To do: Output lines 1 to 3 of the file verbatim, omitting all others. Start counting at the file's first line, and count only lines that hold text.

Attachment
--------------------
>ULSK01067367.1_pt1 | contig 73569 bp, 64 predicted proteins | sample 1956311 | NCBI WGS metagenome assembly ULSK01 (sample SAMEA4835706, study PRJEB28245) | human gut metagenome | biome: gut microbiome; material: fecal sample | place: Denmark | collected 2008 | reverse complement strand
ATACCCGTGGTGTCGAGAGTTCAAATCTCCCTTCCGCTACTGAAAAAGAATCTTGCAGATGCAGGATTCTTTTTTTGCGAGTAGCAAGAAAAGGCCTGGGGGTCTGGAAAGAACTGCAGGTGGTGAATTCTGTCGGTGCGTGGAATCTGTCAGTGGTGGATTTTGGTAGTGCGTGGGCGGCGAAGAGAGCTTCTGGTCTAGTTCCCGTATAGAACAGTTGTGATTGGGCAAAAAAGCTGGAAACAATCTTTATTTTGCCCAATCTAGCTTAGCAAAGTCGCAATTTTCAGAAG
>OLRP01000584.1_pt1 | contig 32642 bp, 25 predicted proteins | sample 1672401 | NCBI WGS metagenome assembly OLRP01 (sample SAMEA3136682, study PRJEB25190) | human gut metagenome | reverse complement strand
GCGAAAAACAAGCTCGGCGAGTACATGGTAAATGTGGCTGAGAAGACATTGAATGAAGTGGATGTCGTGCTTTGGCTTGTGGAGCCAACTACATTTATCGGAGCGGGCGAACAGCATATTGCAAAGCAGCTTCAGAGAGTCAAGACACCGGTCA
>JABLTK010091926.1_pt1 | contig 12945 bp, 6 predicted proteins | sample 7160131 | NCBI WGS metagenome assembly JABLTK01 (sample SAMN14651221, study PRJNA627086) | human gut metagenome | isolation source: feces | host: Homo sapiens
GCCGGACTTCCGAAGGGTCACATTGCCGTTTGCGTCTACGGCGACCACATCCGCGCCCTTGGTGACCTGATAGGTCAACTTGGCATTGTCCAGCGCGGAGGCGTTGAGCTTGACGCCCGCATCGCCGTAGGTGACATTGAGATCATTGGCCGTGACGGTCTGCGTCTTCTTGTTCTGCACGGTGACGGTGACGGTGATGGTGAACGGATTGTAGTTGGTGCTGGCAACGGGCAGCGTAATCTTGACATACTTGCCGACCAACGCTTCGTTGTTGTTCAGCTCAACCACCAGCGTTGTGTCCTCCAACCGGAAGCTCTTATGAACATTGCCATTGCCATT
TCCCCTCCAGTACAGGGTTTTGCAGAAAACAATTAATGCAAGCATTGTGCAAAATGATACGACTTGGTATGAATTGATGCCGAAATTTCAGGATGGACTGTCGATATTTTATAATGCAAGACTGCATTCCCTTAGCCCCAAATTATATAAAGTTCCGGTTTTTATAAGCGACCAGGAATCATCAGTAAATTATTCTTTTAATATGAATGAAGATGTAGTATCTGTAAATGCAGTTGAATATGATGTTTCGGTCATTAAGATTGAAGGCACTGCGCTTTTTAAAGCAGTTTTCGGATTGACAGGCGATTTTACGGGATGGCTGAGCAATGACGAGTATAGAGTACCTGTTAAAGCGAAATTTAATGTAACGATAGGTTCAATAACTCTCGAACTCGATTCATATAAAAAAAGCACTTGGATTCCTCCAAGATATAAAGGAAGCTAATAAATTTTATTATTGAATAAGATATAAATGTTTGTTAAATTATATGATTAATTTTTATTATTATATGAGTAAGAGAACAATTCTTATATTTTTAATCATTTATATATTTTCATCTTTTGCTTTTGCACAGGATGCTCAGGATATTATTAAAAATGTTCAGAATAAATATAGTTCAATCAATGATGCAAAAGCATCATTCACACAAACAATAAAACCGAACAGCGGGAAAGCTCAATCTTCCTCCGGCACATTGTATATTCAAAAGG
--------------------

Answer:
>ULSK01067367.1_pt1 | contig 73569 bp, 64 predicted proteins | sample 1956311 | NCBI WGS metagenome assembly ULSK01 (sample SAMEA4835706, study PRJEB28245) | human gut metagenome | biome: gut microbiome; material: fecal sample | place: Denmark | collected 2008 | reverse complement strand
ATACCCGTGGTGTCGAGAGTTCAAATCTCCCTTCCGCTACTGAAAAAGAATCTTGCAGATGCAGGATTCTTTTTTTGCGAGTAGCAAGAAAAGGCCTGGGGGTCTGGAAAGAACTGCAGGTGGTGAATTCTGTCGGTGCGTGGAATCTGTCAGTGGTGGATTTTGGTAGTGCGTGGGCGGCGAAGAGAGCTTCTGGTCTAGTTCCCGTATAGAACAGTTGTGATTGGGCAAAAAAGCTGGAAACAATCTTTATTTTGCCCAATCTAGCTTAGCAAAGTCGCAATTTTCAGAAG
>OLRP01000584.1_pt1 | contig 32642 bp, 25 predicted proteins | sample 1672401 | NCBI WGS metagenome assembly OLRP01 (sample SAMEA3136682, study PRJEB25190) | human gut metagenome | reverse complement strand